What affects screed drying time?

All screed mixes contain more water in them than what is required to hydrate the cement. Just about 40-50% of the water added to a screed mix is used to hydrate the cement, whilst the remaining 50-60% takes up the role of making it workable. Once the screed is installed, this ‘excess’ construction water is no longer required in the screed and has to be ousted completely before laying the final floor finish. If left to stay within the screed, this residual water can be the cause of serious moisture problems and screed failure.

The Drying process

When a screeded surface is exposed to the atmosphere, its general tendency is to attain equilibrium with the atmosphere. The moisture in the screed moves from the base layers to the top by capillary action and diffusion, and escapes to the atmosphere through evaporation, if the atmospheric air is dry (not excessively humid).

At this stage, it is quite easy to mistake the screed to be dry, as the exposed top surface looks dry and even coloured, when the screed could still be harbouring moisture in the layers below. As it is often difficult to make a visual judgement, the best way to ensure the screed is dry throughout is to carry out a reliable moisture test such as the Calcium Carbide Test at the end of the prescribed drying period.

According to industry guidelines a 75mm traditional screed would require up to 110 days to dry at 20˚C and 50%RH at the rate of 1mm per day for the first 40mm and 0.5 mm thereafter. However, it is much shorter for modified screeds which use water reducing and additives and admixtures to reduce the water/cement ratio in the screed mix. But, no matter what the screed type is, it is important to make sure that all screeds are allowed to dry for the specified time prescribed by the manufacturer, even if the screed appears to be dry from the surface.

External factors affecting screed drying time:

Relative Humidity:

The moisture content or relative humidity of the atmosphere plays is a major factor that affects the drying time of the screed. By definition, Relative Humidity (RH) is a measure of the amount of water vapour present in the atmosphere relative to the amount of water vapour it can hold at that given temperature. For instance, a Relative Humidity of 50% would mean the atmosphere is capable of holding double that moisture before it reaches saturation.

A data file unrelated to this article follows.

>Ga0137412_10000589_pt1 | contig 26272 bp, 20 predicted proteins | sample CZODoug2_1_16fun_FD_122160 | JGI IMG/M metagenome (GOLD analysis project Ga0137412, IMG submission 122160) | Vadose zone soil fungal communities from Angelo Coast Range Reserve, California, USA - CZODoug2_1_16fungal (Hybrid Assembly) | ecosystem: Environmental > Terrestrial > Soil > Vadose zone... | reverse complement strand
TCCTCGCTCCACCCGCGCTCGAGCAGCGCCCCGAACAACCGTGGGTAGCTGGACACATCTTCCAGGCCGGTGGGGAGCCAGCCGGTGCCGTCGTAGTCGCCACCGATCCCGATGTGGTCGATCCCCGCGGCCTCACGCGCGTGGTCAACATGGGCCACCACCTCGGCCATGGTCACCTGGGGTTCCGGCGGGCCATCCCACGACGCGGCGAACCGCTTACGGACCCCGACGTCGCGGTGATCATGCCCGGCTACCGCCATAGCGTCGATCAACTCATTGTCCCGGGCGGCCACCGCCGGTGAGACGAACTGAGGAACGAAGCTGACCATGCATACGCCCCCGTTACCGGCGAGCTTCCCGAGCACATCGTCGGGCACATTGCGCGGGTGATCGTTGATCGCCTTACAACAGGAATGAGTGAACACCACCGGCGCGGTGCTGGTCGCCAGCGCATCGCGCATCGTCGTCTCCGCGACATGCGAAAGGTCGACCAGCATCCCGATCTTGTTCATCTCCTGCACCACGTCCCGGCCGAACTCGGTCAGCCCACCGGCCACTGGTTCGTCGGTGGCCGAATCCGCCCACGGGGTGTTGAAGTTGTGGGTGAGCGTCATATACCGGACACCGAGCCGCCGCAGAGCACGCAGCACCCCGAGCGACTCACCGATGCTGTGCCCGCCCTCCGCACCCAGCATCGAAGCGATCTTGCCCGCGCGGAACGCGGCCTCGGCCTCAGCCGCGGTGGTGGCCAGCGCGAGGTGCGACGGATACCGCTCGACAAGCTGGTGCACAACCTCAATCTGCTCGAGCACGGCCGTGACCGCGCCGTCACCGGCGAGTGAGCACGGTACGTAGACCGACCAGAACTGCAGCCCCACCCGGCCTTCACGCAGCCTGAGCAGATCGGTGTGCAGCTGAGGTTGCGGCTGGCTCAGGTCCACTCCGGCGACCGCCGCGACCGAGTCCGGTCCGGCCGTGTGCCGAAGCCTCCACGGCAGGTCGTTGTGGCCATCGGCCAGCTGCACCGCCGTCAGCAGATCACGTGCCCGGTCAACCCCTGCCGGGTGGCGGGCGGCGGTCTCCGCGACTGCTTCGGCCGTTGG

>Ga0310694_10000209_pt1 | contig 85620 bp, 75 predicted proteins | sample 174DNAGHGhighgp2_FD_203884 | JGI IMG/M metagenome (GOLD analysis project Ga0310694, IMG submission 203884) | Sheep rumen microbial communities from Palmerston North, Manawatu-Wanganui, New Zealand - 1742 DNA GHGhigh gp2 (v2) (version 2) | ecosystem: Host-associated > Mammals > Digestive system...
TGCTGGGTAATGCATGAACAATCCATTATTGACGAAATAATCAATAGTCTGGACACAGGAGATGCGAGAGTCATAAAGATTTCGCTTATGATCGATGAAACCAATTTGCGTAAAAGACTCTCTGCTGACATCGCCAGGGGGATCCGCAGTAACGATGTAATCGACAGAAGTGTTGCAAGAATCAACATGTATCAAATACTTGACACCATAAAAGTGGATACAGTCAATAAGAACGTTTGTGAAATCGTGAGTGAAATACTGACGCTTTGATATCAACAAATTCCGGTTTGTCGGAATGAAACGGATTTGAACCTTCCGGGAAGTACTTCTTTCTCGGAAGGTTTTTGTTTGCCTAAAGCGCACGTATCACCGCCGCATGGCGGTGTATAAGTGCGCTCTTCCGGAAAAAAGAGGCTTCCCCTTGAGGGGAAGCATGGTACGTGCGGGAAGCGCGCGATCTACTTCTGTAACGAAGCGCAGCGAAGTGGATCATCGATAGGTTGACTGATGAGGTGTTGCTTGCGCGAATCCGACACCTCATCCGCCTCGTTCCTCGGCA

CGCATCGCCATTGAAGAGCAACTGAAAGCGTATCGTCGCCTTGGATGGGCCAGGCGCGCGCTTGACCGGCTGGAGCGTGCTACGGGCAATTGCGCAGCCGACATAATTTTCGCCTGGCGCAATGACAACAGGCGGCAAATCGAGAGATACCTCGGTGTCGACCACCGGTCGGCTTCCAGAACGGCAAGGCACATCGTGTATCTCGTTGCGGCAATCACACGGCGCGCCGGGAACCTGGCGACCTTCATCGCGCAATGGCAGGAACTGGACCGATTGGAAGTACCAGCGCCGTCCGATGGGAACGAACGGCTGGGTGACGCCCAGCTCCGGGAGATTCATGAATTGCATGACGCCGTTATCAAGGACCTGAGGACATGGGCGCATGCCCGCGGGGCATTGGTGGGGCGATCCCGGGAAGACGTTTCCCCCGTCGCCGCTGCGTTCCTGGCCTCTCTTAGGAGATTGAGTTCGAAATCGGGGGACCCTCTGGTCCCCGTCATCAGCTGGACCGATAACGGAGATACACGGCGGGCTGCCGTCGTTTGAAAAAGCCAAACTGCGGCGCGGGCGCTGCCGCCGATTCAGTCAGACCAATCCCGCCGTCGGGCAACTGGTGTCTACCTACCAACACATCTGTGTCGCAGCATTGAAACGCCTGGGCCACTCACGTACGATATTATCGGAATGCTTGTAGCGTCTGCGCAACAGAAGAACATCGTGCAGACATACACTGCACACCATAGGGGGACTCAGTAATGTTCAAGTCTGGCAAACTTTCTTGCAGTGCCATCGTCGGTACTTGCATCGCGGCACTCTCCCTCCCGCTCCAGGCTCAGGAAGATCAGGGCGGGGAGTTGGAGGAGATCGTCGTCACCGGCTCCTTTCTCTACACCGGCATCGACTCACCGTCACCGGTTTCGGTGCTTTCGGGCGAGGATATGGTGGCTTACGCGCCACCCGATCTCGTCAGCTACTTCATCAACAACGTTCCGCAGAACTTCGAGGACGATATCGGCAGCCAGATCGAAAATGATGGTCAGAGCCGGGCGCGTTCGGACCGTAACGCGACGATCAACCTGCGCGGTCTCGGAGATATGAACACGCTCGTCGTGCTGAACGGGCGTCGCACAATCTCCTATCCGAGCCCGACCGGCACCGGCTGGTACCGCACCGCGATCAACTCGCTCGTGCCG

The higher the RH, the lesser the amount of moisture the atmosphere will be able to take up from the screeded surface, and higher would be the time required for the screed to dry out to the required level.


Air temperature is another important factor that plays a major role in speeding up evaporation from the screed surface. Higher temperature (and lower humidity) will help to increase the rate of the drying by providing higher thermal energy to drive the evaporation process. Hence the rate of drying is higher in summer and is much slower on a cold day.

Rate of air flow:

Higher rate of air flow helps the screed to dry quickly as it prevents the moisture laden air from stagnating above the screed surface. When the air is still, the air above the screeded surface becomes saturated with moisture, bringing the drying process to a stop. Providing good ventilation can speed up the drying. But remember not to leave the screed exposed to rain or external moisture in the process.

Internal factors affecting screed drying times

Water/Cement Ratio:

The lower the initial water-cement ratio, the shorter the drying time required for the screed. But as reducing the water content can affect the workability of the screed and make the screed friable, the best solution is to add a water-reducing additive or admixture to the screed which can help to keep the water requirement to a minimum, while providing good workability and strength to the screed mix.

Thickness of the Screed:

The thickness of the screed is another major factor determining the drying time of the screed. As discussed earlier, for traditional screeds the general guideline is to allow 1 day per millimeter for the first 40mm, and 1 day for every 0.5mm thereafter. Given below is a table showing a rough estimate of screed drying times of traditional screed depending on thickness.

Screed Thickness Estimated Drying time
50mm 4-6 weeks
75mm 6-8 weeks
50mm screed plus
100mm concrete
with no DPM
6-12 months

However, for fast drying screeds the drying time is much shorter (depending on the formulation used), and is also not generally as bound strictly by ambient humidity and temperature conditions.

When on a strict timeline, it is common practice to resort to force drying to speed up the drying process. But it has a major side effect – excessive drying shrinkage, which in turn can cause cracking and curling of the screed.

So if you are on a time bound project, your best bet would be to go for a proprietary screed which can give you a drying time that suits your project. But no matter what your screed type is, make sure you carry out a reliable moisture test at the end of the drying period and make sure the screed is dry for the final floor finish, for a small error in judgment can be a costly mistake where moisture is concerned.



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